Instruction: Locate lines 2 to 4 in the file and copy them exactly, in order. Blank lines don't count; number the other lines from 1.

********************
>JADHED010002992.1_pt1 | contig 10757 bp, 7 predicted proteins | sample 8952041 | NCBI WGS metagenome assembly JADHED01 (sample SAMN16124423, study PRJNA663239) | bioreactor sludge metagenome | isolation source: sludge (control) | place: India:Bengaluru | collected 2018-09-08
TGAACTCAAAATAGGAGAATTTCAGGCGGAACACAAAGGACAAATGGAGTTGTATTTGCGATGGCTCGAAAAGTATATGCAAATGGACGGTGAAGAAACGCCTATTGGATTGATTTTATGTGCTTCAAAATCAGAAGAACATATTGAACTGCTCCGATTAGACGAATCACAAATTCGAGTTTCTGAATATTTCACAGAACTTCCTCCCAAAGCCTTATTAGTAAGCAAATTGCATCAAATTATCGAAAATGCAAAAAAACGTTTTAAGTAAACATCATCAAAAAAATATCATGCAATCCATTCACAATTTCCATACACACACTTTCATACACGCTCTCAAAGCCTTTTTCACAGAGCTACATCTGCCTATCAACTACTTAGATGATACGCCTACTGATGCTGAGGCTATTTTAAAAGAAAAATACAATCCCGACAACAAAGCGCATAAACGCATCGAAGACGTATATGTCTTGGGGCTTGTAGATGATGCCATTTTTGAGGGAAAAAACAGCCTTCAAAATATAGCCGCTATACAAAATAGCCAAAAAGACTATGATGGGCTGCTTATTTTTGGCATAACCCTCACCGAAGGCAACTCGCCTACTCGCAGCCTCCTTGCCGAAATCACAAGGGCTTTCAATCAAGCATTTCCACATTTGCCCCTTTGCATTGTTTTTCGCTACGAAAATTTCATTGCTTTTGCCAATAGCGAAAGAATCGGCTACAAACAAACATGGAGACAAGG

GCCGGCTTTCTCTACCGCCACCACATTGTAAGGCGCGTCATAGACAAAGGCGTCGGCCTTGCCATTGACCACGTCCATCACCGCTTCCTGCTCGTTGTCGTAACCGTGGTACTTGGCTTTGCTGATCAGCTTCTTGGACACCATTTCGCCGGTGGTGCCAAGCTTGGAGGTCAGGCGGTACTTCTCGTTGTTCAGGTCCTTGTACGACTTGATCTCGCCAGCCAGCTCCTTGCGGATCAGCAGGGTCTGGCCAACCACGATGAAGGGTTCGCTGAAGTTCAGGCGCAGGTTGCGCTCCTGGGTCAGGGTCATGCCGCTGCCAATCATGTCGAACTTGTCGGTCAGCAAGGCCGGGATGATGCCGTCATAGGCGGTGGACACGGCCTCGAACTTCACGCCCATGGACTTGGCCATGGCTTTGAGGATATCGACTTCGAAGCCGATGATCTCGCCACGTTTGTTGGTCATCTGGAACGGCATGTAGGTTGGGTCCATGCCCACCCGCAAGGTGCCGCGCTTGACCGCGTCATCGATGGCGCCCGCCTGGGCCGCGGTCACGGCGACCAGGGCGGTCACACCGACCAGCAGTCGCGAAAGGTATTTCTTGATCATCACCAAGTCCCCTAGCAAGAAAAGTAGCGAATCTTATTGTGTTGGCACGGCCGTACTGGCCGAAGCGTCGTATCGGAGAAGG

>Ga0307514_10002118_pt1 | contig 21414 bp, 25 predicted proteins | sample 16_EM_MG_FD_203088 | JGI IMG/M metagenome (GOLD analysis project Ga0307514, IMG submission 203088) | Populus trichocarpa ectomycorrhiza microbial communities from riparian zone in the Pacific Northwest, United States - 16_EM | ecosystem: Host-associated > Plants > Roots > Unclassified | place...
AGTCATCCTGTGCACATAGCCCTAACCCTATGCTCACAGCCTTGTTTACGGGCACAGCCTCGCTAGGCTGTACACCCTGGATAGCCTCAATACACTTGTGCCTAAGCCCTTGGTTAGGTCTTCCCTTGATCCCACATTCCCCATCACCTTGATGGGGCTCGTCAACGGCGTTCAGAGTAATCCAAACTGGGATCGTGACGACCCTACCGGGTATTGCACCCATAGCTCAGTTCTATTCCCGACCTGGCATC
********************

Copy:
TGAACTCAAAATAGGAGAATTTCAGGCGGAACACAAAGGACAAATGGAGTTGTATTTGCGATGGCTCGAAAAGTATATGCAAATGGACGGTGAAGAAACGCCTATTGGATTGATTTTATGTGCTTCAAAATCAGAAGAACATATTGAACTGCTCCGATTAGACGAATCACAAATTCGAGTTTCTGAATATTTCACAGAACTTCCTCCCAAAGCCTTATTAGTAAGCAAATTGCATCAAATTATCGAAAATGCAAAAAAACGTTTTAAGTAAACATCATCAAAAAAATATCATGCAATCCATTCACAATTTCCATACACACACTTTCATACACGCTCTCAAAGCCTTTTTCACAGAGCTACATCTGCCTATCAACTACTTAGATGATACGCCTACTGATGCTGAGGCTATTTTAAAAGAAAAATACAATCCCGACAACAAAGCGCATAAACGCATCGAAGACGTATATGTCTTGGGGCTTGTAGATGATGCCATTTTTGAGGGAAAAAACAGCCTTCAAAATATAGCCGCTATACAAAATAGCCAAAAAGACTATGATGGGCTGCTTATTTTTGGCATAACCCTCACCGAAGGCAACTCGCCTACTCGCAGCCTCCTTGCCGAAATCACAAGGGCTTTCAATCAAGCATTTCCACATTTGCCCCTTTGCATTGTTTTTCGCTACGAAAATTTCATTGCTTTTGCCAATAGCGAAAGAATCGGCTACAAACAAACATGGAGACAAGG

GCCGGCTTTCTCTACCGCCACCACATTGTAAGGCGCGTCATAGACAAAGGCGTCGGCCTTGCCATTGACCACGTCCATCACCGCTTCCTGCTCGTTGTCGTAACCGTGGTACTTGGCTTTGCTGATCAGCTTCTTGGACACCATTTCGCCGGTGGTGCCAAGCTTGGAGGTCAGGCGGTACTTCTCGTTGTTCAGGTCCTTGTACGACTTGATCTCGCCAGCCAGCTCCTTGCGGATCAGCAGGGTCTGGCCAACCACGATGAAGGGTTCGCTGAAGTTCAGGCGCAGGTTGCGCTCCTGGGTCAGGGTCATGCCGCTGCCAATCATGTCGAACTTGTCGGTCAGCAAGGCCGGGATGATGCCGTCATAGGCGGTGGACACGGCCTCGAACTTCACGCCCATGGACTTGGCCATGGCTTTGAGGATATCGACTTCGAAGCCGATGATCTCGCCACGTTTGTTGGTCATCTGGAACGGCATGTAGGTTGGGTCCATGCCCACCCGCAAGGTGCCGCGCTTGACCGCGTCATCGATGGCGCCCGCCTGGGCCGCGGTCACGGCGACCAGGGCGGTCACACCGACCAGCAGTCGCGAAAGGTATTTCTTGATCATCACCAAGTCCCCTAGCAAGAAAAGTAGCGAATCTTATTGTGTTGGCACGGCCGTACTGGCCGAAGCGTCGTATCGGAGAAGG

>Ga0307514_10002118_pt1 | contig 21414 bp, 25 predicted proteins | sample 16_EM_MG_FD_203088 | JGI IMG/M metagenome (GOLD analysis project Ga0307514, IMG submission 203088) | Populus trichocarpa ectomycorrhiza microbial communities from riparian zone in the Pacific Northwest, United States - 16_EM | ecosystem: Host-associated > Plants > Roots > Unclassified | place...